As for the impact of this reduced retailer discount, how does it actually play out in practical terms? For a game with a $50 retail, a 20% discount equals $40 while a 35% discount brings the price down to $32.50 — a difference of $7.50. That's what all the fuss is about?! I don't know about the rest of you, but my wife and I spend far more than that when we go out for dinner — or even just for ice cream after dinner. Skip a $5 appetizer at some family restaurant and after tax and tip are worked in, you'll have saved the $7.50 needed to pay the exorbitant price now charged for a Mayfair big box game (not to mention saving yourself and your family the negative health effects of a deep-fried Texas Tonion). Alternatively, don't take a flyer on some cheap card game (just because it's cheap), and you'll be able to get the game you really want.

If you bought three Mayfair games per year, you'd spend maybe $20 more — or the equivalent of one game, for those who automatically equate money with games. (I'll admit to doing so.) Mayfair is gambling that people have enough room in their budget to spend an extra $20 annually, a safe bet I feel sure.

As for the second reason that companies set pricing terms, they want to develop and perpetuate a certain business environment for the sale and continued growth of their games. Mayfair Games believes that brick-and-mortar stores provide a better environment for the introduction of its games to new players, so it's adopting policies to put that belief into action — or rather it's continuing such policies. Mayfair has already had a demo game program in which stores that order a certain small number of games can receive a free copy to be used for demonstration purposes.

Many gamers can give examples of people who they personally introduced to hobby games, and some present themselves as individuals who discovered hobby games through an online retailer. Great, wonderful — but you are not representative of game buyers en masse. Most people will not find hobby games through a random Internet search, and even those who are taught their first hobby game by a friend will benefit from the services of a real world game store. As Chad Ellis wrote in his BGG post, "My sales to people who already know about Battleground is probably only helped by discounters...but my ability to grow the market of Battleground players is hurt whenever a FLGS decides not to carry it."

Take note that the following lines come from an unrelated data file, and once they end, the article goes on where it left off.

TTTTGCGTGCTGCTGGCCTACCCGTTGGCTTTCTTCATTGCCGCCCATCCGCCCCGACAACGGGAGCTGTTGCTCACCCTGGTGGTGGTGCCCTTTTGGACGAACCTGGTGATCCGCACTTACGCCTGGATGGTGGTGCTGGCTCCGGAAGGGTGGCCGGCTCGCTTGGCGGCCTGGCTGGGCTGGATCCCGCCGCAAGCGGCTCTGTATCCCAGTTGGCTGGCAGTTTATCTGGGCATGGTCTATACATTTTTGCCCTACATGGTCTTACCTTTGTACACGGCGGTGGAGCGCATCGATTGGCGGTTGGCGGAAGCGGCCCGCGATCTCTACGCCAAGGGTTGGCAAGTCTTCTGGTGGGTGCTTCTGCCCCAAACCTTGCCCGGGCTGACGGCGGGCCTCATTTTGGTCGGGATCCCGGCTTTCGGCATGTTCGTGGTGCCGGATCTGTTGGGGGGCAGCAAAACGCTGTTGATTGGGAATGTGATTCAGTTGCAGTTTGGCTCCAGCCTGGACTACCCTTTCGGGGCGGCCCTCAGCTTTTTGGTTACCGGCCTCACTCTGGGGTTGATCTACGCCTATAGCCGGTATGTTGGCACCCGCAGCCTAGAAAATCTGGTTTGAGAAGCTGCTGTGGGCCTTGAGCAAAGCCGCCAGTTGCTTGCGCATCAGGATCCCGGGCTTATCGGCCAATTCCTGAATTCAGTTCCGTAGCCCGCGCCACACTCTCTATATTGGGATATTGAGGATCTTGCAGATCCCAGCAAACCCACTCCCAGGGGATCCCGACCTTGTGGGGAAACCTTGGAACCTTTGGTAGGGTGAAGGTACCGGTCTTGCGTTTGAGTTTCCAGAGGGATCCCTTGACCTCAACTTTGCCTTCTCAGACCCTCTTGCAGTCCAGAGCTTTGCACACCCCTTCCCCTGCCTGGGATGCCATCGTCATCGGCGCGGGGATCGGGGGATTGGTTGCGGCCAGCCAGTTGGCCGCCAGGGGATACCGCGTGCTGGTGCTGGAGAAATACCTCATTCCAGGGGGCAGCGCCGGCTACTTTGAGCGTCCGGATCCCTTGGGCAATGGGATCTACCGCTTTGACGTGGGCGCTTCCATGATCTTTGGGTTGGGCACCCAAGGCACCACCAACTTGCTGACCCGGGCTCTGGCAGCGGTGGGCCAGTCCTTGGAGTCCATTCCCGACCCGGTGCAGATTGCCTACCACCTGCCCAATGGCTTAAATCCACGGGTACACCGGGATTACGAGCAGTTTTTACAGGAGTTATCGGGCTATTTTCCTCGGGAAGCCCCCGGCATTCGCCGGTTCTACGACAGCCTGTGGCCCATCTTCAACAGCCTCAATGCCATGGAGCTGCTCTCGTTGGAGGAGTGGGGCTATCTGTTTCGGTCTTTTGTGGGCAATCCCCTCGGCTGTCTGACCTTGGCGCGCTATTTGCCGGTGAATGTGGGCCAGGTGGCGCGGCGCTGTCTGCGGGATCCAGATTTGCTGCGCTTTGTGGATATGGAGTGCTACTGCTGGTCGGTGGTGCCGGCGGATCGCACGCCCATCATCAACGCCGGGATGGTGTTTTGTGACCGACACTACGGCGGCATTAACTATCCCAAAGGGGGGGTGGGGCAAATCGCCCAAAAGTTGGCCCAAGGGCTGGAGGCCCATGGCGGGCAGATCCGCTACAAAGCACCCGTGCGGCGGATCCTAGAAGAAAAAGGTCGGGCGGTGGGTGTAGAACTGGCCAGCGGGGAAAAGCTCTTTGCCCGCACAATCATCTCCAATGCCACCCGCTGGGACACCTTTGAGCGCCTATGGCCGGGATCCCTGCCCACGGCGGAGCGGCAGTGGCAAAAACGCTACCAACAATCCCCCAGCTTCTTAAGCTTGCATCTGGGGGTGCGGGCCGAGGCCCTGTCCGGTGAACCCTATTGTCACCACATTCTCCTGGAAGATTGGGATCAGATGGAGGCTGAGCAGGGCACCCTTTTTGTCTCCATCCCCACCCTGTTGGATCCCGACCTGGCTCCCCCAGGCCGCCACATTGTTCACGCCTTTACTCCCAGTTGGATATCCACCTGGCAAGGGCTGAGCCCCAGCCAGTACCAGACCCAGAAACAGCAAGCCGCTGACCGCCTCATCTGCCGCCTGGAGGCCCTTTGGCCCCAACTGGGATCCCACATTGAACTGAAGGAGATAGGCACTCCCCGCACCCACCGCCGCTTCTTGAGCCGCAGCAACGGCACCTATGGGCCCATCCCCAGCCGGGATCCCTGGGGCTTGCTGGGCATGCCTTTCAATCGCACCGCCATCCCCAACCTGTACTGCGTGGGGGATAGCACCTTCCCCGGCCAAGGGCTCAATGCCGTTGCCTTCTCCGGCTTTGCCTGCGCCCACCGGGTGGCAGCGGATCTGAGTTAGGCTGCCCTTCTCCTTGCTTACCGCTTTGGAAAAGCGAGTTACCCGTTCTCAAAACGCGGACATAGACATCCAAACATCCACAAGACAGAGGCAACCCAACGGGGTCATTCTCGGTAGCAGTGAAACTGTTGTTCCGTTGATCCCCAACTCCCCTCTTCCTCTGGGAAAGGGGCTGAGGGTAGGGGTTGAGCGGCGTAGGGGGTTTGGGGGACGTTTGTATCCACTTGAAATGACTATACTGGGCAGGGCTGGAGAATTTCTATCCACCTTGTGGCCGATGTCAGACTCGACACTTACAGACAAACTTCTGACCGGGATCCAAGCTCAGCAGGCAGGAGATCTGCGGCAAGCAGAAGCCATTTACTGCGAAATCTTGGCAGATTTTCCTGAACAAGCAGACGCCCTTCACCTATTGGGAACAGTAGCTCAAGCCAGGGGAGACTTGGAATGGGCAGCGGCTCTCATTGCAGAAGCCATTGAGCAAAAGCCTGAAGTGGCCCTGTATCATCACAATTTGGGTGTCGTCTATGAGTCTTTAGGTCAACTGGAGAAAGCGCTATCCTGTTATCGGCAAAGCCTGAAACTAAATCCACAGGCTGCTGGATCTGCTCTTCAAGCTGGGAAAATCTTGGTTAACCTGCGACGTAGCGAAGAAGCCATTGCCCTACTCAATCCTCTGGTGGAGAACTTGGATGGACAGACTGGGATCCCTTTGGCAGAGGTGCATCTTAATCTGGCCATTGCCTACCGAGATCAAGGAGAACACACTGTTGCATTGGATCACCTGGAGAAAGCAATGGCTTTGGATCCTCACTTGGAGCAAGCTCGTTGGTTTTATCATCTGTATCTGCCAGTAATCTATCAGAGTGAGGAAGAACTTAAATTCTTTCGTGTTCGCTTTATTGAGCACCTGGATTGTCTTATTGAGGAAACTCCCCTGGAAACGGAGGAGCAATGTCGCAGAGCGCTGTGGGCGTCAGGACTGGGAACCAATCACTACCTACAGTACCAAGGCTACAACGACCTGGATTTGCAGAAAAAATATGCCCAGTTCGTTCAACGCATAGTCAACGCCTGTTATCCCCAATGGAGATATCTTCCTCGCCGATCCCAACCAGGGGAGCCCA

In general, brick-and-mortar stores do a wonderful job of "gamer education", converting interested passers-by into gamers. Educating customers takes employee time, which equals money, and a retailer hopes that investment pays off so that customers learn how to navigate a store on their own, leaving employees free to assist and educate new customers. If customers head to deep-discount online retailers as they become more educated, the stores lose out on that investment and will be less willing or able to offer it in the future.

Mayfair undoubtedly has a better handle on the game industry and what it needs to do to ensure its future than any handful of people whose experience consists solely of purchasing and playing games. Its policy change has already engendered notices of support from multiple retailers who have said they'll demo Mayfair games more because they'll be less likely in the future to lose customers solely on the basis of price.

Sure, Mayfair might lose a few customers in the short term, but those who make purchasing decisions solely or primarily on the basis of price are the worst kind of customer that a business can have. These customers want low-cost goods, but they complain if the goods look or feel low-cost; they have no loyalty and make each decision on a what-have-you-done-for-me-lately basis; they value a great deal over a great product; their cheapness is matched only by their volume when complaining about how they were done wrong by some predatory company.

Businesses can't make decisions based on the whims of this unreliable group. From Mayfair's point of view, these people make up a small percentage of BGG visitors, who are themselves a speck among the number of people who play games worldwide. When you're hunting for elephants, you can't let yourself be bothered by the swarming of gnats...

P.S.: Marcus King, owner of Titan Games & Music, posted the following story in an industry forum that devotes a lot of resources and advice to game retailers. I reprint the story (lightly edited) with his permission: